A plethora of initiatives for preserving biodiversity in Sikkim such as spreading mass awareness and adopting an eco-friendly policy has led to an increase of its forest cover by over four per cent since 1993, Chief Minister Pawan Kumar Chamling has said.
The green cover in the tiny northeastern state has risen to 47.62 per cent in 2017 from 43.95 per cent in 1993, Chamling said at a seminar here Tuesday.
The state is "very committed" about conserving biodiversity by spreading mass awareness and necessary legislation, the chief minister said. Sikkim, covering just 0.2 per cent of the geographical area of the country, has tremendous biodiversity and is a part of the global biodiversity hotspot.
"We have consistently focused on how best to bring additional area under forest cover and help contribute to a greener regional landscape as the Sikkim Himalaya is a part of one of the important Global Biodiversity Hotspots", he said at the international symposium on Evergreen Oak Forests in the Eastern Himalayas.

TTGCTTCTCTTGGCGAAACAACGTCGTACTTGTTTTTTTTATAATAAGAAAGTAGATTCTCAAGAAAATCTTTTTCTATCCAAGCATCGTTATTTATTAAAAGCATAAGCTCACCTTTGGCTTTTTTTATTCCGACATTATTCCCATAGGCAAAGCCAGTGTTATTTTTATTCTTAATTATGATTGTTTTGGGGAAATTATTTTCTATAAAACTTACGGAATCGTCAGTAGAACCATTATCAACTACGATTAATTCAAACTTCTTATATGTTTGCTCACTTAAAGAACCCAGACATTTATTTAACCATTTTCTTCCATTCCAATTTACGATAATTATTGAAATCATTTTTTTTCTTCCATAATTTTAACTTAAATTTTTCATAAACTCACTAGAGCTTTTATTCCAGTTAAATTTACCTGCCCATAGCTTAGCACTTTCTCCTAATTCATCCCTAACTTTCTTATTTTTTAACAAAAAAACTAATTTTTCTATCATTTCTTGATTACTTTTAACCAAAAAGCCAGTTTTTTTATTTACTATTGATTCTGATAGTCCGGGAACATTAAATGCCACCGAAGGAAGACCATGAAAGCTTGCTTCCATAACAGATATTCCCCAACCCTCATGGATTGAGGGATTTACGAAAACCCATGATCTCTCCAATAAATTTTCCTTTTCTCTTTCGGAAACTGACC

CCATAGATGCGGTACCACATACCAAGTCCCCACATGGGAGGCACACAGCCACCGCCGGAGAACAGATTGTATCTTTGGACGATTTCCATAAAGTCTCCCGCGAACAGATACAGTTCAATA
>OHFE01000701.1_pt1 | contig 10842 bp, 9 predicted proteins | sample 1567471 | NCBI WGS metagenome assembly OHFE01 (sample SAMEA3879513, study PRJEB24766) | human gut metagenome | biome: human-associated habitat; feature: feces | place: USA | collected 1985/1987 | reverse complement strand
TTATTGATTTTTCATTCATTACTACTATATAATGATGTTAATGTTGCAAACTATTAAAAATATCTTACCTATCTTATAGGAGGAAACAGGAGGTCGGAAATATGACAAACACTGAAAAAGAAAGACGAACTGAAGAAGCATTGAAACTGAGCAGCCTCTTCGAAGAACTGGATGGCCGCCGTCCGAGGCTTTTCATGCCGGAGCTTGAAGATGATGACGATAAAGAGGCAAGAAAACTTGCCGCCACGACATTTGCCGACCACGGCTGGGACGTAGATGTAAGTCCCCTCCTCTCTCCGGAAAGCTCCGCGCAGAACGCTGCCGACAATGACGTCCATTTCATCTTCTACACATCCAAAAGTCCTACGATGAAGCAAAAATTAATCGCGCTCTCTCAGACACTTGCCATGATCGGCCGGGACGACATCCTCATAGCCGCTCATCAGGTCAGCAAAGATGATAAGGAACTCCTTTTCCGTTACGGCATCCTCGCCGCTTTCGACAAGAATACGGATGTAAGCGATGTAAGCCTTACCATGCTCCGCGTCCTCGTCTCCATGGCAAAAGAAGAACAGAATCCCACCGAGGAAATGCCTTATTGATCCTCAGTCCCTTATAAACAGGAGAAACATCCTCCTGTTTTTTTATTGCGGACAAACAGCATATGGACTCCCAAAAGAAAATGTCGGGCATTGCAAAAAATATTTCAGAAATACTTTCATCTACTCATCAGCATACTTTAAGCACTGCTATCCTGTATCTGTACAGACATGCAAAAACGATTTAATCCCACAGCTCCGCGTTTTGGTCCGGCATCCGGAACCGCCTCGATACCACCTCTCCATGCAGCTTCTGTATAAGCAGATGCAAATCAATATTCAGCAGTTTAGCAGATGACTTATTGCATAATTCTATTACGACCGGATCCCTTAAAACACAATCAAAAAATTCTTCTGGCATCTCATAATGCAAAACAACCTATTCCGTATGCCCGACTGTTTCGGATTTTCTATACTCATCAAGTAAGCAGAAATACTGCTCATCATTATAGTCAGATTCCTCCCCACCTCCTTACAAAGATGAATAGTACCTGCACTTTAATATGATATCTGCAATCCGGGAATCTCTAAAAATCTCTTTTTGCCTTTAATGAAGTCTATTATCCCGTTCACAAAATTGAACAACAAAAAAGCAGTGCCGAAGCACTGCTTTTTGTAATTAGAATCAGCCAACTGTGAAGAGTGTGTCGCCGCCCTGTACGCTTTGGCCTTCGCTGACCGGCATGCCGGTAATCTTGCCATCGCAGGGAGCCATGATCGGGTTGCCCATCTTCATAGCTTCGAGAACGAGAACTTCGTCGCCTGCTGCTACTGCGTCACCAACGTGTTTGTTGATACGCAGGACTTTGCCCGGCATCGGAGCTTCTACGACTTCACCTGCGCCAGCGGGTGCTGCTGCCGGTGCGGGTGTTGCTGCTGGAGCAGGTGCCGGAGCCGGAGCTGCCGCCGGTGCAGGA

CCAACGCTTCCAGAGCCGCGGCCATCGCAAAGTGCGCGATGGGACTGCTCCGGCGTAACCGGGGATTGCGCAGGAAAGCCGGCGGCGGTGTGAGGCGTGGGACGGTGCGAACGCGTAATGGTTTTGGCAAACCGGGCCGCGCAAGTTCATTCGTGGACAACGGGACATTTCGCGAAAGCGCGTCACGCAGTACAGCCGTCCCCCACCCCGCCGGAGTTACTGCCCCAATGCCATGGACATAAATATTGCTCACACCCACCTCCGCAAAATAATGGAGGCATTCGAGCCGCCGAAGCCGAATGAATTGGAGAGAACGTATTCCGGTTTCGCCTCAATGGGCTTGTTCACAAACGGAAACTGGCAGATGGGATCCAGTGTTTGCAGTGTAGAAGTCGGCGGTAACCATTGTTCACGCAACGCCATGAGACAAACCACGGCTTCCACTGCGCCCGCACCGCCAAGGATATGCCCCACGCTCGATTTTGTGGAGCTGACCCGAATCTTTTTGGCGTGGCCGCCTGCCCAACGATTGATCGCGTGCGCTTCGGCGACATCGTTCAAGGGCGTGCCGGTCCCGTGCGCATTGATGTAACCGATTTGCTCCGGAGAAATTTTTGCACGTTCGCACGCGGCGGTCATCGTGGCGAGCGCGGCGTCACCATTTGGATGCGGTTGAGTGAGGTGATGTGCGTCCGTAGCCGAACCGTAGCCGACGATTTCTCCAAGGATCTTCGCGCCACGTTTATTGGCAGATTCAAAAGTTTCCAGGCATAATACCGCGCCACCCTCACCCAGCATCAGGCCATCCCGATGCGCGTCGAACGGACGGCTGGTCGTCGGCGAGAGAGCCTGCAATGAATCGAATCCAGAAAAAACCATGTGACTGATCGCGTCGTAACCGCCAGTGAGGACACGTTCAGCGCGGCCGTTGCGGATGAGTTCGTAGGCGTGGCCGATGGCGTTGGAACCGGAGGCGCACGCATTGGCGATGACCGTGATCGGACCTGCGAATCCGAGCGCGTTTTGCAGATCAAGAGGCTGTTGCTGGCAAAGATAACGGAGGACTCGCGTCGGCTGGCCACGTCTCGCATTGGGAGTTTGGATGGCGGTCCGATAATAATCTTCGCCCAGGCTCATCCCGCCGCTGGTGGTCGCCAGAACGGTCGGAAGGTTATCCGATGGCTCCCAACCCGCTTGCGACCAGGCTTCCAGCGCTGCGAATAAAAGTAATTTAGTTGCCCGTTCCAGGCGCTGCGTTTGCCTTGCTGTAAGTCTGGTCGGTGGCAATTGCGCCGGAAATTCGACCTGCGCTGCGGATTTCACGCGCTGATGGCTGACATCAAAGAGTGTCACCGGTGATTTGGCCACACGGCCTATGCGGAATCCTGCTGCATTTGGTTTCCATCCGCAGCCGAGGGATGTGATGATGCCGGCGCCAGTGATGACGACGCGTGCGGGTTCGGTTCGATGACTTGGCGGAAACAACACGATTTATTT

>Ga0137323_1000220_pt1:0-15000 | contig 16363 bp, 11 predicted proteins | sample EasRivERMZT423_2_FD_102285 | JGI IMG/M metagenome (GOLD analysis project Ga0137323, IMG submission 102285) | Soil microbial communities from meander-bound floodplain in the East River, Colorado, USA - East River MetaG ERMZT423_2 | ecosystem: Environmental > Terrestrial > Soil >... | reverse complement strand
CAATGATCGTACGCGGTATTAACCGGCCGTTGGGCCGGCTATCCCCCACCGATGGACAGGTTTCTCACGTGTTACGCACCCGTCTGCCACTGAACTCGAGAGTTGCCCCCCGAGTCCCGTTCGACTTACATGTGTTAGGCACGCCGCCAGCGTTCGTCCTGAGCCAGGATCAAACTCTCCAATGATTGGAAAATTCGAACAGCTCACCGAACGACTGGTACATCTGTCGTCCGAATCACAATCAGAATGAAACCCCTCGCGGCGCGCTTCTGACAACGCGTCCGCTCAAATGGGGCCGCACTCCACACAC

Protection and conservation measures such as Ten Minutes to Earth, 'Smritivans', Mith or Mitini Tree (adopting a tree), besides 'Paryavaran Mahotsav' have helped the state to enhance its green cover in public and private lands.
Referring to the importance of oak trees, the chief minister suggested growing oak trees in agroforestry systems to reduce the huge pressure on natural forests.
"It would be vital to see that our efforts ensure that the oak forests continue to provide ecosystem services to the people and environment," he said.
(With inputs from agencies.)